Accidentally hitting an animal while driving is something no motorist wants to do, but sadly thousands of animals are killed or injured on UK roads each year.
According to research by GoCompare, nearly 15,000 animals are fatally hit by vehicles each year.
In one 2018 survey concerning the A1 from London to Edinburgh, it was revealed that deer were the most common casualties, with 51 hit by motorists. This was followed by badgers (32) and cats (10) - reminding us that domestic pets are sadly common victims of our increasingly busy roads.
The A1 is the most deadly road in the UK for animals, followed by the M6 and the A1 (M).
Nationwide, badgers are the most common “roadkill”, with 2,229 reported accidents annually, followed by pheasants (2,082) and hedgehogs (1,910). However, accidents involving animals are believed to be significantly under-reported.
Because UK roads became quieter during lockdown, some believe animals may be more likely to stray onto the nation's highways in the period after restrictions are lifted.
What should you do if you hit an animal with your car?
If you hit one of the following animals, you must report it to the police:
- donkeys and mules
You must then stop, as you would if you had a collision with another vehicle, a pedestrian, or someone’s property.
You should then contact the police, the RSPCA and stay where you are until they arrive - unless the animal's owner appears.
When stopping, ensure you and your passengers are safe. Also take care when near an injured animal, as they may bite or kick due to the pain and stress of their injuries.
After the incident, you may wish to contact the RSPCA to offer support.
If you strike an animal with your car which is not on the above list, the responsible thing to do is contact the local authority. Compared to the police they may have more resources to remove dead animals, which could be hit by other vehicles.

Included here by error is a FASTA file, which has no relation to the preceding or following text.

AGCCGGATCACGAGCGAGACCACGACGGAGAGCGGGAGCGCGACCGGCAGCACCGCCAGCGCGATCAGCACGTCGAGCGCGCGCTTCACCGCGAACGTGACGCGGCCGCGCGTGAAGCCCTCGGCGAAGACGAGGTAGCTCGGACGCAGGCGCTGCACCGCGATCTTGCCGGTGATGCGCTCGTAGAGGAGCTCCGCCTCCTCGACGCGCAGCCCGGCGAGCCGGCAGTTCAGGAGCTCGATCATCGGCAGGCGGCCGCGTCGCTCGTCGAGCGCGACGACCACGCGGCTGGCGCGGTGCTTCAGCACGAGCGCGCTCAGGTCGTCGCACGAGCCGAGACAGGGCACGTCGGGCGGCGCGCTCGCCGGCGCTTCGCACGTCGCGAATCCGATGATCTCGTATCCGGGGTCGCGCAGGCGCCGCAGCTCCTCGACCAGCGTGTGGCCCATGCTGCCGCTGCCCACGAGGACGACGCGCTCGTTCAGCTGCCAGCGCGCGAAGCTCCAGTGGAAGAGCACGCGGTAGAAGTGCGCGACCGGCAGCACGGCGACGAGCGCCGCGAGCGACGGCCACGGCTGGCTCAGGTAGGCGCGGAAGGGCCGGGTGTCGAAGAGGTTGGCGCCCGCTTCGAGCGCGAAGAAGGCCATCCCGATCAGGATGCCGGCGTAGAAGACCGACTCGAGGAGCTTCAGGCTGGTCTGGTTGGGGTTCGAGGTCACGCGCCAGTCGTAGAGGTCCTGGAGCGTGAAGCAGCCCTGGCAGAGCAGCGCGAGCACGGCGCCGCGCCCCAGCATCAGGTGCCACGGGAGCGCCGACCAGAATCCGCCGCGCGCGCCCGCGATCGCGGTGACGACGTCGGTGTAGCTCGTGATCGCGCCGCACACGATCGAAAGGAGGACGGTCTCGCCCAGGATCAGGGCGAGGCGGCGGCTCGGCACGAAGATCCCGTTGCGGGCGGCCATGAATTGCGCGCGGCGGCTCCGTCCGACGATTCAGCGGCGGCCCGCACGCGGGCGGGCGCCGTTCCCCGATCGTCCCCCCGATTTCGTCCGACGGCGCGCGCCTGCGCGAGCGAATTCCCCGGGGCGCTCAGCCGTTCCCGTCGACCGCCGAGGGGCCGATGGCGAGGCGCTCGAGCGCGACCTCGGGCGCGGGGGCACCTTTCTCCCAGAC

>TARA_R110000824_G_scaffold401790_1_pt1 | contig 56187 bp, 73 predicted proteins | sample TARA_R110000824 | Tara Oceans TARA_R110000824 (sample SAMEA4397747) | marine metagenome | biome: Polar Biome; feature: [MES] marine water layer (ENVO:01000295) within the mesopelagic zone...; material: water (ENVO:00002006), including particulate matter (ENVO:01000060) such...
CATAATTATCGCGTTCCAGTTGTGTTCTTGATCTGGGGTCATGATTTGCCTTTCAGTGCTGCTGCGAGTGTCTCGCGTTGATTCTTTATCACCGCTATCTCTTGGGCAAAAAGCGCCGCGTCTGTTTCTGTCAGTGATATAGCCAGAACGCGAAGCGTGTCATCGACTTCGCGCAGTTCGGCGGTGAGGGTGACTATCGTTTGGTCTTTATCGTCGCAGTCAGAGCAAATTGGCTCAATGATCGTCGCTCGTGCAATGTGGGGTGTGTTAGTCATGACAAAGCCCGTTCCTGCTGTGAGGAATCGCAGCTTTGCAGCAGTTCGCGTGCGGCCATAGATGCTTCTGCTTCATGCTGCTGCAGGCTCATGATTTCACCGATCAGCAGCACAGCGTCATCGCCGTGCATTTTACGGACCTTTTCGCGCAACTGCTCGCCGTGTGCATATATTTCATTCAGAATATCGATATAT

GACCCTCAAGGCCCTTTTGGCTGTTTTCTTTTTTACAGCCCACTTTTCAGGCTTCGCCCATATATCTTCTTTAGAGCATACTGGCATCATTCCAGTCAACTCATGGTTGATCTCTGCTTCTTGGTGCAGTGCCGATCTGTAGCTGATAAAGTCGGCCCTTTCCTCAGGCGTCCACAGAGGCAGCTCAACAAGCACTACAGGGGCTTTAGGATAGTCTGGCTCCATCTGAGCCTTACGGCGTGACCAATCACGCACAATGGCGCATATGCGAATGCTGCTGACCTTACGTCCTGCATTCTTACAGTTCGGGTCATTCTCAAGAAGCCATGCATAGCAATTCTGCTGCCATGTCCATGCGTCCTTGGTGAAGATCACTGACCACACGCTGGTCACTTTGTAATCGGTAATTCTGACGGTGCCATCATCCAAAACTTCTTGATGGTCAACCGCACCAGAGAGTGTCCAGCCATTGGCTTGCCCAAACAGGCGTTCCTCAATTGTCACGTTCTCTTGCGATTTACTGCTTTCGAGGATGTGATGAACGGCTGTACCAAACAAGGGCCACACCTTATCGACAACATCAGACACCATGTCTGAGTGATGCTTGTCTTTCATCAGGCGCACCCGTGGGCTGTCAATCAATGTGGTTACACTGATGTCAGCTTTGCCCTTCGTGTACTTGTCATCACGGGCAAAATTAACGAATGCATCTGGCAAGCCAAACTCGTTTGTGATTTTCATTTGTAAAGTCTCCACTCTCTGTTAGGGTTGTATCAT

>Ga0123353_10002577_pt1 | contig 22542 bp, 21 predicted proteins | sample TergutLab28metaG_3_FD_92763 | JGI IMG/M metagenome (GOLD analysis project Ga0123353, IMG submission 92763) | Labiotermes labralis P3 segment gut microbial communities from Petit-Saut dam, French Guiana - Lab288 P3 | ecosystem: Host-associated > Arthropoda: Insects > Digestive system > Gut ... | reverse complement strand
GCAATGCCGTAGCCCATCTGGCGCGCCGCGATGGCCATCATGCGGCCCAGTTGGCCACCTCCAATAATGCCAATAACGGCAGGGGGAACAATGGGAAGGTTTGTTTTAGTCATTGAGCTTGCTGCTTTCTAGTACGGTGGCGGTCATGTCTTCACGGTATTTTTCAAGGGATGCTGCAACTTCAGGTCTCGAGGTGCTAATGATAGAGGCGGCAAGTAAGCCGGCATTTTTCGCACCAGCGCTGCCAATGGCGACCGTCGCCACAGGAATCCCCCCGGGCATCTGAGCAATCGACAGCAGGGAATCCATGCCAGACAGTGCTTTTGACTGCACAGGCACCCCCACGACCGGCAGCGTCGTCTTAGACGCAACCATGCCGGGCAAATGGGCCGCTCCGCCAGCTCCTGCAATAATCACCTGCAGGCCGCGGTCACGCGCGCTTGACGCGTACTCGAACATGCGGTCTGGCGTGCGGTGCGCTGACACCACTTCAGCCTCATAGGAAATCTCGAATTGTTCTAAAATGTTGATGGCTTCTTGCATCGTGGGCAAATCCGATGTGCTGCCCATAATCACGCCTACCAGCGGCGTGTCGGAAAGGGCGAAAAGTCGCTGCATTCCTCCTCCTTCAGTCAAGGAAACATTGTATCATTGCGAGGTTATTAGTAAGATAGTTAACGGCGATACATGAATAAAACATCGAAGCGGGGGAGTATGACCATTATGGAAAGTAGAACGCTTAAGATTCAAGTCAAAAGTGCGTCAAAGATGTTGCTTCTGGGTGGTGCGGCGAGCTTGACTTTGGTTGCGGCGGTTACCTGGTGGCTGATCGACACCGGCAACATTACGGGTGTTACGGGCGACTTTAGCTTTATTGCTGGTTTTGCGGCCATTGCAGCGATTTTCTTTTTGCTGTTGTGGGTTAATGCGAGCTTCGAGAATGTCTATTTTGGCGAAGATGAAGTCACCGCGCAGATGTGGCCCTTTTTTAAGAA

The sight of such carcasses may also upset passing children, or even present a biohazard - particularly if the collision occurs in a built-up area.
There are no laws governing what you should do if you hit someone's cat with your vehicle. However, the right approach would be to contact the owner if details are on the collar tag.
In the case of an injured cat, catsmatter.org strongly suggests gently moving them to safety and contacting a vet. The site notes that "vets will not charge you for bringing an injured or deceased animal to them."
Catsmatter also points out that only 25% of cats hit by cars die, so by providing assistance you may save the animal’s life - and save the owner significant anguish.
Horses, cattle and deer should all be treated as wild animals when passing near them with your vehicle. They can get easily spooked by revving engines and by sudden movement towards them, which can cause them to veer onto the road.
During rutting (mating) season, male deer (stags) can be more unpredictable due to an increased level of testosterone as they compete for mates. Rutting season takes place in October.
Also bear in mind the damage hitting a deer can do to your vehicle, with average car insurance claims totalling £24,000.
Treat all deer with caution year-round, but particularly during rutting season.
Extra care should be taken at night, when spotting a nearby deer is trickier for obvious reasons.
Look out for deer signs, as well as warnings about ducks and other animals that may be in the area.
Higher risk locations
On quieter countryside roads, use full beam headlights for better visibility - but be sure to dim them when another vehicle approaches.
Some areas are home to free-roaming animals where there may be fewer dykes and fences - or none at all. Such areas include some parts of the Scottish Highlands along with national parks like Dartmoor - where wild ponies live.
Always stick to the speed limit.
According to 2019 data compiled by GoCompare, July and August saw the most collisions with animals, with 3,519 and 2,046 respectively. In July the figure quadrupled from 890 in June, making it a month to be more wary. March, April and May also saw high levels in animal road death.
Collisions with badgers are most common in autumn, when they forage for food to fatten up before the winter.